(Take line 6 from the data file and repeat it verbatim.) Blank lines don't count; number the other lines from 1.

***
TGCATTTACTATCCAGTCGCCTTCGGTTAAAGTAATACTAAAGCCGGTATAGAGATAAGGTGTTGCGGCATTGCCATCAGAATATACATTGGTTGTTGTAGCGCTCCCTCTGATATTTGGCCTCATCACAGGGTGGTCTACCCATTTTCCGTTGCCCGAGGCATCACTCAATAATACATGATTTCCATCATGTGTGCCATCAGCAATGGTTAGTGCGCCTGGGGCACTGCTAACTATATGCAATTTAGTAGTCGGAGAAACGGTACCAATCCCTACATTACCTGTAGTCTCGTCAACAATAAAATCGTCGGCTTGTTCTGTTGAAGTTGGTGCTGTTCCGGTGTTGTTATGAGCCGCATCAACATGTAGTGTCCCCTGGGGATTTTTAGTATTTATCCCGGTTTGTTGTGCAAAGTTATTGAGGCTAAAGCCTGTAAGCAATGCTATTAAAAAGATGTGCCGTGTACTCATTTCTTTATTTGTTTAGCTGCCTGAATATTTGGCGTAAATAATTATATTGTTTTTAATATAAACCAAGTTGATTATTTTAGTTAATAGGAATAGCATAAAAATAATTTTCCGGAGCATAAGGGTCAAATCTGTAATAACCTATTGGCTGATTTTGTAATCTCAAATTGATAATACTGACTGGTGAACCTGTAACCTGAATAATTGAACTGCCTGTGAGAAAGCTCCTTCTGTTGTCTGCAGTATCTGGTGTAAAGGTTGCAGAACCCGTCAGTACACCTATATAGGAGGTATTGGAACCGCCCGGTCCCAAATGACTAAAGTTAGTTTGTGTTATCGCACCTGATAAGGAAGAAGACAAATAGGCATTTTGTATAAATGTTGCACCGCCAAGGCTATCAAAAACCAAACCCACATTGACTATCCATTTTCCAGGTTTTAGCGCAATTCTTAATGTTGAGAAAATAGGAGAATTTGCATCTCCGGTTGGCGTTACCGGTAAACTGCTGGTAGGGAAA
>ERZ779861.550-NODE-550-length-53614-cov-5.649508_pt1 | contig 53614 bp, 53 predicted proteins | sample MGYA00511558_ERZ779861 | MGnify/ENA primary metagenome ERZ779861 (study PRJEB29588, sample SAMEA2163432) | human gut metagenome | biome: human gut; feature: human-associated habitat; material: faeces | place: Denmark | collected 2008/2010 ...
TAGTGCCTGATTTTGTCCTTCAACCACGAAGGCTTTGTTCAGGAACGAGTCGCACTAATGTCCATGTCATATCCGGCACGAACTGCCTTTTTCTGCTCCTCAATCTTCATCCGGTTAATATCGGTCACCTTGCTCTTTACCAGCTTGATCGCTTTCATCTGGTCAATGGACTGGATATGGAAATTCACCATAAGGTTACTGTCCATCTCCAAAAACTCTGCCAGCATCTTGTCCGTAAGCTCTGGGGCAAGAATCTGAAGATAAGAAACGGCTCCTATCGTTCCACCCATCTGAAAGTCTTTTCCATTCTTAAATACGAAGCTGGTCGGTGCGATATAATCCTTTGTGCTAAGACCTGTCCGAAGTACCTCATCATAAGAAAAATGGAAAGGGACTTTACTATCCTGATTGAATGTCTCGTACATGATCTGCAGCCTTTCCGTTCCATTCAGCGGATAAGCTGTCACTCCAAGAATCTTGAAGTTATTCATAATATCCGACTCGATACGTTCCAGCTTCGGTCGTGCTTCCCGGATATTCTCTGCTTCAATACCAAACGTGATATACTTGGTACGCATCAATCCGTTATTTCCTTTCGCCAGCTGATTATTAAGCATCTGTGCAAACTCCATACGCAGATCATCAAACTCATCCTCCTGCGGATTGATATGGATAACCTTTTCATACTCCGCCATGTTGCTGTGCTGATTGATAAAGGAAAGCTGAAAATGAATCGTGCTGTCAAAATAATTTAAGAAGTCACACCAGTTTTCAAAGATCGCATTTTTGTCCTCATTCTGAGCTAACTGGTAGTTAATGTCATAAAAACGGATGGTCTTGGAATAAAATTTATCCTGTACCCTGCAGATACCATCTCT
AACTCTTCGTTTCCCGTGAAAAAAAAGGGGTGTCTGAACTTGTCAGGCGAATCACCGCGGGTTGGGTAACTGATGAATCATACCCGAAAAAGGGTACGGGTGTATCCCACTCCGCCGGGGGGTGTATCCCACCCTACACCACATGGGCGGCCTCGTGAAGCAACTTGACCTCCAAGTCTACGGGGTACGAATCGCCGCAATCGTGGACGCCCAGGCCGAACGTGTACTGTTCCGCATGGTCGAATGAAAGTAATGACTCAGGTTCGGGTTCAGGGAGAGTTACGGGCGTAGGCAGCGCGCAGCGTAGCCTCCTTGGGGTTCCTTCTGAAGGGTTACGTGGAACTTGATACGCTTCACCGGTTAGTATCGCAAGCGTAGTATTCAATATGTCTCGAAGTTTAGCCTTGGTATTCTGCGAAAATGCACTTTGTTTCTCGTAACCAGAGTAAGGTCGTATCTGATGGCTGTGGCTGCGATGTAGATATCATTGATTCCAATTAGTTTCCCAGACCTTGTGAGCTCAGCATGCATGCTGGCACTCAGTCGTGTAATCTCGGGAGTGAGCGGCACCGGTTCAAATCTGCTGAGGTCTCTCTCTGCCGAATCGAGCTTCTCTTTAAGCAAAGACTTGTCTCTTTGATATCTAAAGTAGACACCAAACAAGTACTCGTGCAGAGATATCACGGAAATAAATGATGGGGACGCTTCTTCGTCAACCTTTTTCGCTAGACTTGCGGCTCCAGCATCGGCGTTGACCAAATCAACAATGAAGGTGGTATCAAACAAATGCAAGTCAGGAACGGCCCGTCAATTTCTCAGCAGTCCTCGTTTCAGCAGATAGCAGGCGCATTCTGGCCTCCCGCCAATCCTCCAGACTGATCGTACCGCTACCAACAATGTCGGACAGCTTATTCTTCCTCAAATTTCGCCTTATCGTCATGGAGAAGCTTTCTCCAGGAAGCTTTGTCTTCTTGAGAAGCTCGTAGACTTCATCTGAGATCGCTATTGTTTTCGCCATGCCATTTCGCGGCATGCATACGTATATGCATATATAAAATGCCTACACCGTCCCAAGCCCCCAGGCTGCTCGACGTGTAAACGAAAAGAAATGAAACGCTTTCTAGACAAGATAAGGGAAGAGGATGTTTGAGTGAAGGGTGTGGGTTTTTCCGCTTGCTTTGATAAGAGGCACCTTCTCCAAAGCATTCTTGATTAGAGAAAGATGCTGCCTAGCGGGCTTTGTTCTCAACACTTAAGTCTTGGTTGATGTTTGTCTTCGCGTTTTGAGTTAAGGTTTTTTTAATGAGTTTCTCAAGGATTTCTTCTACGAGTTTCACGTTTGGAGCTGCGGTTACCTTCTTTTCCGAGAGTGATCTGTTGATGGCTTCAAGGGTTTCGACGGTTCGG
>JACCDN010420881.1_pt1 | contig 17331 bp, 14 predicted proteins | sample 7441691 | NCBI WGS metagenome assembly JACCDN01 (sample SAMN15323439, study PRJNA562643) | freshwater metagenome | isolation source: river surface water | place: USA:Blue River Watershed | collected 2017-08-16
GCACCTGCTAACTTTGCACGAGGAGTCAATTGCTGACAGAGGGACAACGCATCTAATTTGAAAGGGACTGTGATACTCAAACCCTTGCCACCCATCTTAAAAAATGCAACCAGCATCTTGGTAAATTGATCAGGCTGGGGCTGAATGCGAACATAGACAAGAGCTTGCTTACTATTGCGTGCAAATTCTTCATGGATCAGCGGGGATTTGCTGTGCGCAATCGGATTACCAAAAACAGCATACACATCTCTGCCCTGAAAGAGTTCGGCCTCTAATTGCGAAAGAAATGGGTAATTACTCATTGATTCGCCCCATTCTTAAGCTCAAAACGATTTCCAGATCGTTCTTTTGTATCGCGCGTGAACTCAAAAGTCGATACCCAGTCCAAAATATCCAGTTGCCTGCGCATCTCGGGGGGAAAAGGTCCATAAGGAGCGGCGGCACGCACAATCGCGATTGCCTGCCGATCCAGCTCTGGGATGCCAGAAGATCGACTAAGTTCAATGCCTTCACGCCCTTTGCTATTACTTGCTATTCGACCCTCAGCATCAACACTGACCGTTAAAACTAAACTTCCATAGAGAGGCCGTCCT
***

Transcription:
GCACCTGCTAACTTTGCACGAGGAGTCAATTGCTGACAGAGGGACAACGCATCTAATTTGAAAGGGACTGTGATACTCAAACCCTTGCCACCCATCTTAAAAAATGCAACCAGCATCTTGGTAAATTGATCAGGCTGGGGCTGAATGCGAACATAGACAAGAGCTTGCTTACTATTGCGTGCAAATTCTTCATGGATCAGCGGGGATTTGCTGTGCGCAATCGGATTACCAAAAACAGCATACACATCTCTGCCCTGAAAGAGTTCGGCCTCTAATTGCGAAAGAAATGGGTAATTACTCATTGATTCGCCCCATTCTTAAGCTCAAAACGATTTCCAGATCGTTCTTTTGTATCGCGCGTGAACTCAAAAGTCGATACCCAGTCCAAAATATCCAGTTGCCTGCGCATCTCGGGGGGAAAAGGTCCATAAGGAGCGGCGGCACGCACAATCGCGATTGCCTGCCGATCCAGCTCTGGGATGCCAGAAGATCGACTAAGTTCAATGCCTTCACGCCCTTTGCTATTACTTGCTATTCGACCCTCAGCATCAACACTGACCGTTAAAACTAAACTTCCATAGAGAGGCCGTCCT